Manhattan College Implements Residency Requirement

by Megan Dreher & C. Garrett Kiedel, Editor-in-Chief & Sports Editor

Manhattan College has drawn up a new residency requirement for incoming freshmen, publicized in the 2019-2020 Academic Catalog in March 2019, and implemented as of the Fall 2019 with the class of 2023.

As stated in the Academic Catalog, “…all full-time undergraduate students who enter Manhattan College in the Fall 2019 semester and thereafter are required to live on campus for the first two years of their College experience, with the opportunity to live off-campus after achieving junior status (60 credits) and two full years of college enrollment.”

There are certain stipulations to the policy, meaning that all full-time undergraduate freshmen and sophomore students are required to live on campus unless the student is planning to reside at the home of their parent/guardian within commuting distance of the campus and reside at their legal residence, is 23 years of age or older at the start of the academic year, is married, has a dependent child, has been a veteran of at least two years of active military duty, transfers to the college from another 2-year or 4-year college or university, or has completed a four-year undergraduate degree or is participating in a graduate program.

Students who are exempt from the policy must apply for exemption on or before Feb. 28 by continuing students. Incoming students may apply for exemption on or before June 1, or at the time they put down their deposit to the college.

Also stated in the residency requirement, “Students who meet the above requirements in the middle of a housing contract period are subject to the terms and conditions of the housing contract and will incur any penalties found therein.”

While Residence Life was unable to sit down for an interview, Charles Clency, the Director of Residence Life, made a statement noting that this policy “is set to continue with all incoming classes moving forward.”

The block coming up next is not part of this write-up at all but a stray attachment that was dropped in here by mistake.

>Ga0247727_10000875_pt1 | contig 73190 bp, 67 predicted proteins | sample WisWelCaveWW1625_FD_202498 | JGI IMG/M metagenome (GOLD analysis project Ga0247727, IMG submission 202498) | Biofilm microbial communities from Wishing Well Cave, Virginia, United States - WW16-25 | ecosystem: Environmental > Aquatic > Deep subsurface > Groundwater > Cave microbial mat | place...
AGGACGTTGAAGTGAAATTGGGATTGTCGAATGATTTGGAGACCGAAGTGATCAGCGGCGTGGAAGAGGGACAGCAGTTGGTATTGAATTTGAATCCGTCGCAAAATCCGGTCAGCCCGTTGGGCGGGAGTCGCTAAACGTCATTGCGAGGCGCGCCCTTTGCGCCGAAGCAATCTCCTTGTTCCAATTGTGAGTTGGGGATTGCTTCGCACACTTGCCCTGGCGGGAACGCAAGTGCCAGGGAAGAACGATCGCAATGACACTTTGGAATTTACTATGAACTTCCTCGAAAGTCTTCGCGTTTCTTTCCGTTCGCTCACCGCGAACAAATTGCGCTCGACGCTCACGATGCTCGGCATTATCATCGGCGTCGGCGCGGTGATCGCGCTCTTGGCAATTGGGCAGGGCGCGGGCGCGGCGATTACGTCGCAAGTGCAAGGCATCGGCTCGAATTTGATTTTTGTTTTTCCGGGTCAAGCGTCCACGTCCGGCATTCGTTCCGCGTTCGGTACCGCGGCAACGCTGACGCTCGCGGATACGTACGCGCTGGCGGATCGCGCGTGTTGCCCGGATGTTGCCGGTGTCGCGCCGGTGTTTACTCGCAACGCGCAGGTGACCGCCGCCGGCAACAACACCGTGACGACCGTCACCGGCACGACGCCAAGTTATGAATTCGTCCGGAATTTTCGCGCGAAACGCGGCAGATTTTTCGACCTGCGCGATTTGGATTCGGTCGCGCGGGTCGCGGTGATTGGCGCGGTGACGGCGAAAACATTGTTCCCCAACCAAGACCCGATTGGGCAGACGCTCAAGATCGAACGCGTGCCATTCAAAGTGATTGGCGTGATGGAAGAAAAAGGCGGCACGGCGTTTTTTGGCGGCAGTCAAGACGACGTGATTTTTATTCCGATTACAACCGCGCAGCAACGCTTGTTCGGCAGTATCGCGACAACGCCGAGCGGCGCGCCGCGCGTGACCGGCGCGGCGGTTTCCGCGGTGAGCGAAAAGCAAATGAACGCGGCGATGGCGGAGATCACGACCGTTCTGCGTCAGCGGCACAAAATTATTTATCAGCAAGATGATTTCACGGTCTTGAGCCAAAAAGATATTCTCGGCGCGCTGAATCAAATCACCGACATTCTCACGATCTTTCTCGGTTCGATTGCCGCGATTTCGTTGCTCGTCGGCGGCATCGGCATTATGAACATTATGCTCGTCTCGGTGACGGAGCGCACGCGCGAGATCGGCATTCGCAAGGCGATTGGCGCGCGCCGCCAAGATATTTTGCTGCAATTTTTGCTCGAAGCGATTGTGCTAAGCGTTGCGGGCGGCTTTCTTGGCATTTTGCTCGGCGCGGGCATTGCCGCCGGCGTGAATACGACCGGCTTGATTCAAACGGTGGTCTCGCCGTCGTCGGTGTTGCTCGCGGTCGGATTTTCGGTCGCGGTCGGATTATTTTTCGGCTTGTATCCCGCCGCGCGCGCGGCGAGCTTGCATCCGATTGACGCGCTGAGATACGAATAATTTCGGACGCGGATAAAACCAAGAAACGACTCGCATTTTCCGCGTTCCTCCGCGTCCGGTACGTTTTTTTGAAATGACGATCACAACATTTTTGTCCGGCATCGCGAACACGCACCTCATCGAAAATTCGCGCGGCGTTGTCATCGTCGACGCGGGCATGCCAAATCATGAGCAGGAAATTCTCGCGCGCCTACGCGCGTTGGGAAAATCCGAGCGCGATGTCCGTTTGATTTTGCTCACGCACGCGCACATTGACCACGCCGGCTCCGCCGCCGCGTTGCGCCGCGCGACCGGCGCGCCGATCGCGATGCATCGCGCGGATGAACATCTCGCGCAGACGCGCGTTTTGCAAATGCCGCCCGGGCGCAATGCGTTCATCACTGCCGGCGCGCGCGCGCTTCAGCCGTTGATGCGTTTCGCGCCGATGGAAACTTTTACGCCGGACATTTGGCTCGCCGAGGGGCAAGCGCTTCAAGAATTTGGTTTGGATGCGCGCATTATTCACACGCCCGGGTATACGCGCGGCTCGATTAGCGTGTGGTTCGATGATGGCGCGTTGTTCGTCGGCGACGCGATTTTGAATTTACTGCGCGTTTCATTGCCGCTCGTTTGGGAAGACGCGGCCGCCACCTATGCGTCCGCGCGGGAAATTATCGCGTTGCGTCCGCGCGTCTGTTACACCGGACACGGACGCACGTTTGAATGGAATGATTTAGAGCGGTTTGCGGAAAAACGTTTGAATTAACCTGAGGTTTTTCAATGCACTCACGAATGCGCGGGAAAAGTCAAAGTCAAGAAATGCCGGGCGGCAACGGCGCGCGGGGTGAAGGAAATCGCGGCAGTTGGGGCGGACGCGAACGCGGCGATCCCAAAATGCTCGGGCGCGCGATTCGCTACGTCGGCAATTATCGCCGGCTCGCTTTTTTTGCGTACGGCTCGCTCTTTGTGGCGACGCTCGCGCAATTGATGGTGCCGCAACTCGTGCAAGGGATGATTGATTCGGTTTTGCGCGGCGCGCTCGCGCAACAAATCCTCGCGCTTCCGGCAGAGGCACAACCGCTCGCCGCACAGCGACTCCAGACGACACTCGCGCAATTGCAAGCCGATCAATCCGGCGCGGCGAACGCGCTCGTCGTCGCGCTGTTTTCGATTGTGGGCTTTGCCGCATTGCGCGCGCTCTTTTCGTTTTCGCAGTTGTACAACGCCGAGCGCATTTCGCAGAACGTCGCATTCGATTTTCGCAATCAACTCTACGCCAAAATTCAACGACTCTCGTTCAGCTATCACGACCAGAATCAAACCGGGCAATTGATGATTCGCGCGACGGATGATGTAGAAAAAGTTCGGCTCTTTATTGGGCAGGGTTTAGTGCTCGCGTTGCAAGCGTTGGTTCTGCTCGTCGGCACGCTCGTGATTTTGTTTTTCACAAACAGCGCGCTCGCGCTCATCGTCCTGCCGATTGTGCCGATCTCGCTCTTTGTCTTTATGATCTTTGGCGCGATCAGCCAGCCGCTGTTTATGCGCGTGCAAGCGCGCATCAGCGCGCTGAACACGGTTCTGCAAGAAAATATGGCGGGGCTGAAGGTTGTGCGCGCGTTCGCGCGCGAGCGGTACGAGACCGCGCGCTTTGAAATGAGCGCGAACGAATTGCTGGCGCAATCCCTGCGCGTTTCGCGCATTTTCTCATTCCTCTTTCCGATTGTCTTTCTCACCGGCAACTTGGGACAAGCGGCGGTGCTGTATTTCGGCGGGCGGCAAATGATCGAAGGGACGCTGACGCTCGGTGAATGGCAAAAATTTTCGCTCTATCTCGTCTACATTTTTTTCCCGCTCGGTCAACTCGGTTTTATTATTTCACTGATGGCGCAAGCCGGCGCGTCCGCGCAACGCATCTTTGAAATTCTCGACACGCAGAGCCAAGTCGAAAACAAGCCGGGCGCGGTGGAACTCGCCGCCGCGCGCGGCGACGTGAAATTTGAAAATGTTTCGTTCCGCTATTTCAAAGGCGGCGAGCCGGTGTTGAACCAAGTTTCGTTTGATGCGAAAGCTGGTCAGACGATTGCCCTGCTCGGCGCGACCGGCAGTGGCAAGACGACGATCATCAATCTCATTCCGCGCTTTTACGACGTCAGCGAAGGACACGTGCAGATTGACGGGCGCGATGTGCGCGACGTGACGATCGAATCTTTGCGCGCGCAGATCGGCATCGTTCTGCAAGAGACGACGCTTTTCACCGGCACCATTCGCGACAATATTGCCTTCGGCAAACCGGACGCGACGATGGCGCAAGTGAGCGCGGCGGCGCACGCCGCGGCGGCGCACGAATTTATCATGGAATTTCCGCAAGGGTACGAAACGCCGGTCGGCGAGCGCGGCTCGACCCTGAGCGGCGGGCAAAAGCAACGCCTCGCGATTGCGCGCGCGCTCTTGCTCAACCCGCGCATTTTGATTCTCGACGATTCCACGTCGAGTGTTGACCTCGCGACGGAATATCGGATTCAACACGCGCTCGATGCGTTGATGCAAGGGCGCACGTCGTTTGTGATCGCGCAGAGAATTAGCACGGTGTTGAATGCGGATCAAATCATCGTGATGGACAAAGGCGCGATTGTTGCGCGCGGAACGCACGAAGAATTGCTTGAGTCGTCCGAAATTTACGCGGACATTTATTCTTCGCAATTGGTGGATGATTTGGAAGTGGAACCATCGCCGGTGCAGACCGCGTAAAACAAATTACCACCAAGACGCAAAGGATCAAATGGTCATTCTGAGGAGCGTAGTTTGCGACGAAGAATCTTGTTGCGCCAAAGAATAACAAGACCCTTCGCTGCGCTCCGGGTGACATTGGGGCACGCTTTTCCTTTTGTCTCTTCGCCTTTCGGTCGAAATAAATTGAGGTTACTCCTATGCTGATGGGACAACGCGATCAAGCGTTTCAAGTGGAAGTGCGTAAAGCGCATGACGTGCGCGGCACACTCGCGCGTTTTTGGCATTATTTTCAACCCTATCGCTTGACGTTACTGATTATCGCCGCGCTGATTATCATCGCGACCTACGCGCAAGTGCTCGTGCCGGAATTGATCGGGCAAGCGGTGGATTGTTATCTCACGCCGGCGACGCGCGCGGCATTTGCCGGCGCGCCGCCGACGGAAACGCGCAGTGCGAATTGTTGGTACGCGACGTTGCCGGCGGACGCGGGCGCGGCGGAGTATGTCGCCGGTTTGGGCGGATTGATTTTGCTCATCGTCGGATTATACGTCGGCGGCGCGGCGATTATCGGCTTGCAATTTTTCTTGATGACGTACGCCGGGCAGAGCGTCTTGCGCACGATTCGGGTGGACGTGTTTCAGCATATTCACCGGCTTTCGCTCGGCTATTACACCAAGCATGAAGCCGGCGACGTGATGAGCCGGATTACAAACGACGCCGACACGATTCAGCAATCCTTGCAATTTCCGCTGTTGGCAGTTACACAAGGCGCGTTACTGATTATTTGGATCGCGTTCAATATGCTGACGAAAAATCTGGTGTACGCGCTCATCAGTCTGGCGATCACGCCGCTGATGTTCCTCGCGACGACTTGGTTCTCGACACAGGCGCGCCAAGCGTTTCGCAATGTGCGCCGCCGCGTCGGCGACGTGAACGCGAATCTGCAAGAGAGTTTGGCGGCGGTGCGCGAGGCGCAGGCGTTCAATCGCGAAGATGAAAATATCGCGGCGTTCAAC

Students who are aware of the policy have questions about the requirement that they are signing up for upon signing an on-campus housing contract. In particular, students are unsure of what is considered to be “commuting distance” from the campus. No further explanation could be found for this terminology.

Senior Madelin Mule transferred to Manhattan in the spring of 2017, and has commuted from Brooklyn each day. While willing to live on campus if she was required to by the college, she is unsure of how this policy will affect others.

“I don’t think I agree with a residency requirement for freshmen that live outside a certain commuting distance of campus. I don’t know the exact cost of residency, but I know it’s a lot. It should be the students choice if they want to commute or not,” said Mule.

The policy could possibly put a strain on a students ability to afford and enroll in the college in the future. Junior Samuel Torres began commuting to the college after freshman year while participating in the Arches program.

“If I was unable to commute to Manhattan College I would probably take a loan to pay for dorming at Manhattan College, or I’d just have to go to another college,” said Torres.

As there are some missing details in the residency requirement section of the academic catalogue, the Quadrangle will follow up with Residence Life on this story to inform the current student population on how this will affect future classes at the college.